Exploring the world of street photography in colour
1/50 sec at f/2, ISO setting of 400 captured at 50mm
Sigh... I'm trying to practice what I preach by taking a giant step, for me at least, and push myself to colour outside of my own boundaries; no pun intended. After many years of shooting in black and white, I finally reset my camera to shoot in colour...sigh again.
I am not a fan of colour photography at all. Not that I don't appreciate the works of others, I just feel much more connected to the aesthetics of monochrome. I always felt that since most of us see the world in colour, I don't have the need to duplicate those same bright hues with my photography. With black and white, I can recreate an alternative universe for myself. Exploring the world absent from colour leaves more to my imagination. I recently read a quote from Ted Grant that best reflects my approach to photography which states, "When you photograph people in colour, you photograph their clothes. But when you photograph people in black and white, you photograph their souls!".
On the other hand, theories, rules, and ideas are made to be pushed to their boundaries and even broken. I try to keep an open mind and be willing to at least explore things beyond my comfort zone. This world is diverse so being confined to a box is a very limiting and depressing thought. I have not done any photography (with the exception of work for clients) in colour in many years. This experiment was actually liberating. Not that the results are breathe taking, I just enjoyed the process of expressing myself in a new way.
Observing design, architecture and light.
"disillusion..." 1/640 sec at f/1.8 with an ISO of 250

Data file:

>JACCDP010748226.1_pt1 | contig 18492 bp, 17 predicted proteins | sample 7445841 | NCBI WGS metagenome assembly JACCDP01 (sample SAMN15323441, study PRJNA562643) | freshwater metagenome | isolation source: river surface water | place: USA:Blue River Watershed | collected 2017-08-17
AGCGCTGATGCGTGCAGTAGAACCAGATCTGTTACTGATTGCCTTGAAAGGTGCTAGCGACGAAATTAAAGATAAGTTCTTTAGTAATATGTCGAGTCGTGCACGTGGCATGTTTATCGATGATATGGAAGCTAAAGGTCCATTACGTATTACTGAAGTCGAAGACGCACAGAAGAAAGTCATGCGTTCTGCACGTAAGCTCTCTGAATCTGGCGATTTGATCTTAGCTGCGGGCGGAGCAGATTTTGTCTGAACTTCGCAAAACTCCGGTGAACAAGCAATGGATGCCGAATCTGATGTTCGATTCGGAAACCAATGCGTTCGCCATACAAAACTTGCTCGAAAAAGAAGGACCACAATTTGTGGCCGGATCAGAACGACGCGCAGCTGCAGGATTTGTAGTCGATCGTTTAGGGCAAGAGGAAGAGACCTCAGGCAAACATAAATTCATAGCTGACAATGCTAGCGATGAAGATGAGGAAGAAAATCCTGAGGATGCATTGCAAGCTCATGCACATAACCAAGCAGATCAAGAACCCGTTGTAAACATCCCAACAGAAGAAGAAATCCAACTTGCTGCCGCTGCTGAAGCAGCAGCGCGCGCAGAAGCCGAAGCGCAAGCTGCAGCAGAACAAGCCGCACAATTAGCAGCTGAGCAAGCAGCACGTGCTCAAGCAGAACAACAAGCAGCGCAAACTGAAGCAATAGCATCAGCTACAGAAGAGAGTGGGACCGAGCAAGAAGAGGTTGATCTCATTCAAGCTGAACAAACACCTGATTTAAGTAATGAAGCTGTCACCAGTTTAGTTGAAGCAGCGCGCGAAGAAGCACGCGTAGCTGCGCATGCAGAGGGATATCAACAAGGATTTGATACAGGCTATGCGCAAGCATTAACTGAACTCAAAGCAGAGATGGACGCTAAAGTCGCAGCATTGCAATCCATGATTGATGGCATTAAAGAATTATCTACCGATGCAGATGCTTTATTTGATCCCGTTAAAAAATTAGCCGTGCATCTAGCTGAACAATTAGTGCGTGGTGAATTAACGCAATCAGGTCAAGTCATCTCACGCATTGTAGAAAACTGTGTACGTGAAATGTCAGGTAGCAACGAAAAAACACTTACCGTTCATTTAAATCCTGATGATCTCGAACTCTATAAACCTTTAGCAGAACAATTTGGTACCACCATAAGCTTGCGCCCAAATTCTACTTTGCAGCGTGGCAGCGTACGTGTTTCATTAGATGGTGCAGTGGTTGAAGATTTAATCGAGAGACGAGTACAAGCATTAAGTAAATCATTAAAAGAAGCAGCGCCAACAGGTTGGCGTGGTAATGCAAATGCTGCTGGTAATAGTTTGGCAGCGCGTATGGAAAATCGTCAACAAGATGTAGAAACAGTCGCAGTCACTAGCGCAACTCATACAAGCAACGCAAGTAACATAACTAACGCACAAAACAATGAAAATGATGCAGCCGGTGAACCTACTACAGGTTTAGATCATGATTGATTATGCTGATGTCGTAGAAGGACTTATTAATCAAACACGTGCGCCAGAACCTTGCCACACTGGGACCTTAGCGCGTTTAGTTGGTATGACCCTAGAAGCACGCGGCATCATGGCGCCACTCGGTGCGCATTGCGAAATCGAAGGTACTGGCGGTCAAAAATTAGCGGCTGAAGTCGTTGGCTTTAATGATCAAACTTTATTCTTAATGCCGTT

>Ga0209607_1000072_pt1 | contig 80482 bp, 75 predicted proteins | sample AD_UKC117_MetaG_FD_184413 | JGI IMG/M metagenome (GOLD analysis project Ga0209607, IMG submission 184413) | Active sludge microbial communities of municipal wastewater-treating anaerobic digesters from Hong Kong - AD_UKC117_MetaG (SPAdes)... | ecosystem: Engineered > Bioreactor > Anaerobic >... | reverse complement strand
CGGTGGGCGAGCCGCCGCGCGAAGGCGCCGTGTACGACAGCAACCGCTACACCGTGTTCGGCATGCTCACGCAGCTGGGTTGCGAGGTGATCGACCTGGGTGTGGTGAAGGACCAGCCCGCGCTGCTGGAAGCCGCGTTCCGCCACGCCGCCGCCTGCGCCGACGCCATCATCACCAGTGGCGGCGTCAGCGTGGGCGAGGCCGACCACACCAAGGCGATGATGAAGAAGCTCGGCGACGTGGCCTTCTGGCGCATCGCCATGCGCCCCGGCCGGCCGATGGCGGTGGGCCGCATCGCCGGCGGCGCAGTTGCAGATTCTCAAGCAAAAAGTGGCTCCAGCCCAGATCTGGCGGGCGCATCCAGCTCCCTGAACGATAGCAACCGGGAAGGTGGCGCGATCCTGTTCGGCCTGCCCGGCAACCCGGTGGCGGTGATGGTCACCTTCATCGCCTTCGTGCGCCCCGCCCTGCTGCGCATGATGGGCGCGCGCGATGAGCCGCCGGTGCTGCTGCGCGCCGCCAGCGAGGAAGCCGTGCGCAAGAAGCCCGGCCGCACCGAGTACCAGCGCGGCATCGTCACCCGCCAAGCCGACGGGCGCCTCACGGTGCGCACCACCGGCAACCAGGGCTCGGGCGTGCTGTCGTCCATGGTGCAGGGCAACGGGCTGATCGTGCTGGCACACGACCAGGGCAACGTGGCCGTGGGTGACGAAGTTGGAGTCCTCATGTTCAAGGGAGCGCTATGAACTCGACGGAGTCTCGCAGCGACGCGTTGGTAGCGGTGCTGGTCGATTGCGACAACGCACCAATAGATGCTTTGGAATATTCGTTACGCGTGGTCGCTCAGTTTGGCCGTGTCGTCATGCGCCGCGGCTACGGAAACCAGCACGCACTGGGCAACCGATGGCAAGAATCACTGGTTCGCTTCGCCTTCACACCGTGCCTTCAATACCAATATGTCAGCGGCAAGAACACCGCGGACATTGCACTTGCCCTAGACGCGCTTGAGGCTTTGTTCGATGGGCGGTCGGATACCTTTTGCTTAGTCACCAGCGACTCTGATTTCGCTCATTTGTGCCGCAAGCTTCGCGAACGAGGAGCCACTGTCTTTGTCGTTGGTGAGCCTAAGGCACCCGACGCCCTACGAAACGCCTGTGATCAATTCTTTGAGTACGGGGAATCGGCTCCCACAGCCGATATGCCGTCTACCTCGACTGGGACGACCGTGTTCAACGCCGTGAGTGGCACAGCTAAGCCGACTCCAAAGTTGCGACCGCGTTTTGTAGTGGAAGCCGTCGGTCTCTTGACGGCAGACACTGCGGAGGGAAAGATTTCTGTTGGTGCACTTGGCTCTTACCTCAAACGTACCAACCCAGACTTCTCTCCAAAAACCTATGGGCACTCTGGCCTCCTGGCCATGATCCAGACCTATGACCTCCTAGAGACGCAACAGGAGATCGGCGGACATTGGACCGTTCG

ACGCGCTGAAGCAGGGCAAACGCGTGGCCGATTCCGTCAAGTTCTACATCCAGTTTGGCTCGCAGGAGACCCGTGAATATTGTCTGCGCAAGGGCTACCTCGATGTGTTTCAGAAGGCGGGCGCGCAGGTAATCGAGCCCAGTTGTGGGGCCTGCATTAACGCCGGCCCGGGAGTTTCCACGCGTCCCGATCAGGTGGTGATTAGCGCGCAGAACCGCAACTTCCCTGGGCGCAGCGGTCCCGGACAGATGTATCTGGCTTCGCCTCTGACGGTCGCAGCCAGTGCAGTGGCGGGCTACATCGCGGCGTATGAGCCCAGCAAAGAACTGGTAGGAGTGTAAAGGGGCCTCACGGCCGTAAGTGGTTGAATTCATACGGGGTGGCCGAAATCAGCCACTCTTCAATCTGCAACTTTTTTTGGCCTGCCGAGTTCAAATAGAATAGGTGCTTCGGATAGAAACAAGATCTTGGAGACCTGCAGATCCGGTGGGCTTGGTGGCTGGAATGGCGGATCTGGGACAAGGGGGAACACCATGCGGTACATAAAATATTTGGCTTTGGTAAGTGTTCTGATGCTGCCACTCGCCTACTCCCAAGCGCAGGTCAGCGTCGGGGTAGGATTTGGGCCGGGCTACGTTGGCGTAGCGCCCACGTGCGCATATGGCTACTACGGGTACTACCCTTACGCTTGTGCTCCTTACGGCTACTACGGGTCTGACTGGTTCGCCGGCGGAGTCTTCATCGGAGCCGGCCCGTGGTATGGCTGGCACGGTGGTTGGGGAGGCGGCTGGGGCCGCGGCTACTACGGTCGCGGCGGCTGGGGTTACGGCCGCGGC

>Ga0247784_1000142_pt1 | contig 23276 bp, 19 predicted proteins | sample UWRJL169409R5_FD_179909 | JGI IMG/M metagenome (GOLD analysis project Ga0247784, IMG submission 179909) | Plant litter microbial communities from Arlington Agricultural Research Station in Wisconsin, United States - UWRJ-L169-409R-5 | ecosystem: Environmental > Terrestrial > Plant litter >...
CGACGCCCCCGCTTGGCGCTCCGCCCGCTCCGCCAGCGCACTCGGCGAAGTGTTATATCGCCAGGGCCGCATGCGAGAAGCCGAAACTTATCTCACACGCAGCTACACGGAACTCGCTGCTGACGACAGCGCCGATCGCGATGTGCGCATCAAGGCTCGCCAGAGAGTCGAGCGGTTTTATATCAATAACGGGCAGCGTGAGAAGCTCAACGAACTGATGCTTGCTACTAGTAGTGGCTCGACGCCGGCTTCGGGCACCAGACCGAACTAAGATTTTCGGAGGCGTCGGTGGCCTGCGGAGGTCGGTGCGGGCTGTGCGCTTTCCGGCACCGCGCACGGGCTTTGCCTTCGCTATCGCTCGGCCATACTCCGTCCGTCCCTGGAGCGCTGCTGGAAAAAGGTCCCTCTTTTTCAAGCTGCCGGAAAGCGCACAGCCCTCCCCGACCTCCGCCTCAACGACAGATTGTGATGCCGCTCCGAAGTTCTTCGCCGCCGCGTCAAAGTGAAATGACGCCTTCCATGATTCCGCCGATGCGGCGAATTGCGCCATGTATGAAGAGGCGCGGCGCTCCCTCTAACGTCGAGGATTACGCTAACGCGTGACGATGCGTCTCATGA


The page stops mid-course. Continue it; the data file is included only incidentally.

Over the last two months, I've been doing some freelance photography with the theme of reflections. I was inspired by my personal belief that art is NOT 'extracurricular'. Art is an essential component of what makes us human beings. It is the fruit of mathematics, science, and linguistics that form & shape our existence on this planet. Designs, textures, tones...they are everywhere yet we are conditions to take for granted the little things that make life beautiful. With the aid of photography, I try to take time to simply observe my environment, breathe and enjoy. These images are a small sample of a variety of city landscapes that I make a note not to ignore on a daily basis.
" (Art) is the fruit of mathematics, science and linguistics that form & shape our existence on this planet. "
Exposure: 1/250 sec, f/2.8, ISO 500 at a focal length of 50mm
The structural design of bicycles are fascinating to me. In my freelance photography, I am drawn to how light reflects off of the chrome, rain drops dangling below the tubes and how people chain them to bike racks. Composing bikes in unconventional ways create amazing street photographs and abstract work.
proof print of transportation in a non-motion mode
Weathering the Storm of a Creative Block
1/200 sec, f/5.6 , ISO 640
camera: Canon EOS 40D